So Which Is It? Airplane Mode or Turn Devices Completely Off?

I’ve written about the Consumerization of IT (CoIT) in past missives. It seems that today, everyone flying on an airplane has some form of technology gadget. And the range varies from a cell phone to an iPod, to a tablet to a laptop.

Anyone who has been on an airplane in the past couple of decades has heard the warning to turn off their devices during takeoff and landing. “The main cabin door is closing, please turn off any device with an on-off switch. Airplane Mode is not acceptable.” Really? I mean, I understand ‘why’ they are saying to fully turn off and not just to airplane mode. But what happens at altitude? People just turn their devices back on…cellular radios and all! The bottom line is that while folks generally knew how to operate technology, the nuances still escape them.

In fact, on a recent flight from LAX to DFW, I flew on a United CRJ-700. The flight attendant comes on with the normal warning as the door closes. Everyone turns off their devices like they’re told and we’re off! 18,000 feet later, the double-chime alerts the cabin it is ok to turn on “approved” devices. But that’s where things go awry.

On this particular flight I was walking back from the restroom at the back of the plane. Which, I might say, was roomier than most narrow-body jets. But enough about the size of the bathroom. As I walked down the aisle back toward my seat, I always take note of the number and type of devices that people use. On this flight, there were an ample number of iPads in use. Nothing new there. What was a surprise was seeing “No Service” displayed in the upper left hand corner of the screen. And not just on one iPad. But I casually counted at least six of them in this state…and that was just the folks in aisle seats.

I would have expected to see the all to familiar airplane icon that notes the device is in “airplane mode”. Airplane mode, for those not familiar, is where the device turns off the transmitting radios (cellular, Wi-Fi, Bluetooth). Isn’t that what the announcements are intended to address?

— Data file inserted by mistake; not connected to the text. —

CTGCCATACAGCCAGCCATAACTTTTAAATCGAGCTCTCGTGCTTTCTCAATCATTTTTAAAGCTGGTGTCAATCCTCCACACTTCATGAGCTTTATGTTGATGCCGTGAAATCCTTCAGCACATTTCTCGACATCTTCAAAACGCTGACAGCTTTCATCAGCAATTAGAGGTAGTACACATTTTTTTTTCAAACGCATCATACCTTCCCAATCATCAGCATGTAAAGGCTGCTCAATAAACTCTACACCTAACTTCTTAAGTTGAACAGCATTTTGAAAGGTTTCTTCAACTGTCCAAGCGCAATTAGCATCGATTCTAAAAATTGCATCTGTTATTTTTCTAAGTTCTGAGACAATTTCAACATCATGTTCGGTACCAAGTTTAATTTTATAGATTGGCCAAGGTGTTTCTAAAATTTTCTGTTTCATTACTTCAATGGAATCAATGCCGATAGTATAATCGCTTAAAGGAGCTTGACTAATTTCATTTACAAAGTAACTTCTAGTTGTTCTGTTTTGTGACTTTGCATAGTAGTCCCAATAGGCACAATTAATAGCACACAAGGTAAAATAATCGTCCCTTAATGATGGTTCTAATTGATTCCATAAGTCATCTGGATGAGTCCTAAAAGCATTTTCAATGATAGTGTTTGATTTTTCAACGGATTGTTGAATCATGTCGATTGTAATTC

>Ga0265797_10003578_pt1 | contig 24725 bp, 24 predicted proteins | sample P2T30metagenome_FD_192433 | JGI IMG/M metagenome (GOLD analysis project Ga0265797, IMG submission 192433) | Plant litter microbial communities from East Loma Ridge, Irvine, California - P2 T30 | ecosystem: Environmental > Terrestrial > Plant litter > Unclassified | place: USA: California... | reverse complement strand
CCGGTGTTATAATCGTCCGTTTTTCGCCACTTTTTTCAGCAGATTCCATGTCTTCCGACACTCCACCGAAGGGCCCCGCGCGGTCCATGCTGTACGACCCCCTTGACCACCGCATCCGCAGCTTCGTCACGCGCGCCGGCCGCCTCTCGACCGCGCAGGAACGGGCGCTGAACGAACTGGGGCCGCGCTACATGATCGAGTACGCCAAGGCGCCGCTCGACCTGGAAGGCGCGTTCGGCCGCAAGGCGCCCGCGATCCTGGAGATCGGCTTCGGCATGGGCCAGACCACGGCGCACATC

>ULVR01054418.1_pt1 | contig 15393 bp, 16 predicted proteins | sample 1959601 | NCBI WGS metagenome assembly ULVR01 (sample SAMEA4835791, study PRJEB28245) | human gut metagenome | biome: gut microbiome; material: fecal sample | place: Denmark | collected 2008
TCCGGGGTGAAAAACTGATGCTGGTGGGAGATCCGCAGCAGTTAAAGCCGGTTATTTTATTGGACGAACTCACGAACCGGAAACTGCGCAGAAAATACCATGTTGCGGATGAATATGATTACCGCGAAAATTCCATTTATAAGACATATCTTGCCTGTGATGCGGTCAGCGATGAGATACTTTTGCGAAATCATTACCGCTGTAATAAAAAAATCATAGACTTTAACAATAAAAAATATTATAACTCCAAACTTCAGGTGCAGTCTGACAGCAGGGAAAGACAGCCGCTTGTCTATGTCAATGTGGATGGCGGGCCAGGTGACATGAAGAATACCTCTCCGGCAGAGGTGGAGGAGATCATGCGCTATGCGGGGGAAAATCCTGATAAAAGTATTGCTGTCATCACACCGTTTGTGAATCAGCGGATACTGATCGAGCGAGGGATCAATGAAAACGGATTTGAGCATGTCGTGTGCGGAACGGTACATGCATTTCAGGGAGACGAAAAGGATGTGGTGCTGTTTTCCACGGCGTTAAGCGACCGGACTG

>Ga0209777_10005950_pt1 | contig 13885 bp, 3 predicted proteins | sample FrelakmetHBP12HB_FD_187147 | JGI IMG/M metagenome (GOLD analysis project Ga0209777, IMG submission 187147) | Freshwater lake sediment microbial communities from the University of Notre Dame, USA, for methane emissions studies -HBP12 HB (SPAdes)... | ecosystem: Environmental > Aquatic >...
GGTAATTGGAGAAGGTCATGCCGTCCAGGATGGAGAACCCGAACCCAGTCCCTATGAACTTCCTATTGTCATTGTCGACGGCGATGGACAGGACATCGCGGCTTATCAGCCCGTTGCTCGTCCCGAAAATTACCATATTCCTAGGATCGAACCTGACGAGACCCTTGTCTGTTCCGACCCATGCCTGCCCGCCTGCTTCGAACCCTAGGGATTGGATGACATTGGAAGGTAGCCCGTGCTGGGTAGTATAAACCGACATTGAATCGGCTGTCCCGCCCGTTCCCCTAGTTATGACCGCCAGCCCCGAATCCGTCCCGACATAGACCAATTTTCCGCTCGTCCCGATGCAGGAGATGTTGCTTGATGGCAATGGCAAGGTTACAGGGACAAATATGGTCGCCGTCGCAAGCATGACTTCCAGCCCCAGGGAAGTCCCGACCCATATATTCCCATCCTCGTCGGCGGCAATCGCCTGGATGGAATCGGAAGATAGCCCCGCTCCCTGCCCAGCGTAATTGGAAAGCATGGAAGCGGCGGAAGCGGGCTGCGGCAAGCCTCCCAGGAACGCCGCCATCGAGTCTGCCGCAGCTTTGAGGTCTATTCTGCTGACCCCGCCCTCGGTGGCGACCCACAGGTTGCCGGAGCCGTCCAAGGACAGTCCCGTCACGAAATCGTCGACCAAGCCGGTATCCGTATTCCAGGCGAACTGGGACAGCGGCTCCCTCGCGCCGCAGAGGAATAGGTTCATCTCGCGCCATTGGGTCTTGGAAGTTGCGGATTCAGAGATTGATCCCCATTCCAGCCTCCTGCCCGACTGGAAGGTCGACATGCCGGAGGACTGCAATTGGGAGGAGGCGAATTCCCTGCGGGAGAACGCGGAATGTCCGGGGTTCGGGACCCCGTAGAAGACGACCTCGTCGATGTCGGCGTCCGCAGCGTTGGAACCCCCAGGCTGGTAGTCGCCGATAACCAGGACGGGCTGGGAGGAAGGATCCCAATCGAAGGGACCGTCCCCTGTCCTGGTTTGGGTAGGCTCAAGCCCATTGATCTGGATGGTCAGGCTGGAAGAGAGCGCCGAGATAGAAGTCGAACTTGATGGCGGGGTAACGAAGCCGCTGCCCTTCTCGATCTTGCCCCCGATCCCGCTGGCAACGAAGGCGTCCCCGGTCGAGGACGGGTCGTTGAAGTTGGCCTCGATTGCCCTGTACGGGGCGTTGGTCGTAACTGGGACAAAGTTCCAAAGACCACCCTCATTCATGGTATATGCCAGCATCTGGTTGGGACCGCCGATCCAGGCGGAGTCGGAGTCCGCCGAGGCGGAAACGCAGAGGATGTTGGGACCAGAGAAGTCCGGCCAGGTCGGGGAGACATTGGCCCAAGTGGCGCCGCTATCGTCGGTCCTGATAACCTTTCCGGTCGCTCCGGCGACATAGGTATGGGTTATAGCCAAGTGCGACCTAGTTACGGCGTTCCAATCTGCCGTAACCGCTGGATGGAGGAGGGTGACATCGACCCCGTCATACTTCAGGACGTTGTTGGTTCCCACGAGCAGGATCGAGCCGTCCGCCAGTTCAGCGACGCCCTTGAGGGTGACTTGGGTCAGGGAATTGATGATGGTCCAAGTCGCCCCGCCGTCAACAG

This all got me thinking that the announcements really are not doing what they intended. Supposedly (and that’s a big supposedly), electronic devices can interfere with the navigation of an aircraft. Ok. So, which is worse? Finding out that a device onboard interferes with navigational equipment while you’re on the ground? Or finding out when you’re at altitude? Personally, I’d prefer the former.

Just last month, the NY Times learned that the FAA is going to take a “fresh look” at electronic devices on flights.

http://bits.blogs.nytimes.com/2012/03/18/disruptions-time-to-review-f-a-a-policy-on-gadgets/

I’m not going to hold my breath. It will probably take quite a long time before we see a list of approved devices …let alone a broader context of what is approved. What makes this all bizarre is that the FAA has already approved the use of iPads in the cockpit to replace the bulky flight manuals.

http://bits.blogs.nytimes.com/2011/12/14/f-a-a-approves-ipads-in-cockpits-but-not-for-passengers/

If we assume that folks other than the ones I observed are equally confused by the difference between airplane mode and turning off the device, then what are we really fighting against? Bureaucracy? I would bet good money that more devices are turned on and transmitting at altitude. As for when the FAA might lift the ban on using devices on landing and takeoff? My bet is that it’s right behind lifting the ban on liquids in carry on luggage. Again, I’m not holding my breath.

Regardless of the FAA regulations, my recommendation is to enable airplane mode while in-flight. Why? It saves on the battery life of the device. Plus, it just won’t connect to a cell tower.

The average cell tower covers an area of approximately 10 square miles (or a radius of approximately five miles). Five miles translates to 26,400 feet. And most commercial aircraft fly from 30,000 to 40,000 feet. That translates back to between 5.68 and 7.58 miles…well outside of the distance needed to connect. And because cell radios in devices are smart, they vary the power needed to connect to a cell tower. In flight, this means the cell radio is using full-power to attempt the connection…therefore draining precious battery power.

So, the next time you’re in the air, save yourself some headaches…and battery power. Just switch your device to airplane mode and then turn it off for takeoff and landing. When you’re back on the ground, switch it back to regular mode.

And let’s hope that the FAA does heed the sheer magnitude of growing user base that are using these devices by changing their rules.

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3 thoughts on “So Which Is It? Airplane Mode or Turn Devices Completely Off?

  1. Pingback: Top 5 Posts of 2013 | AVOA

  2. If pilots don’t know where they are, navigation wise, on takeoff, they have much bigger trouble than cell phones, just saying.

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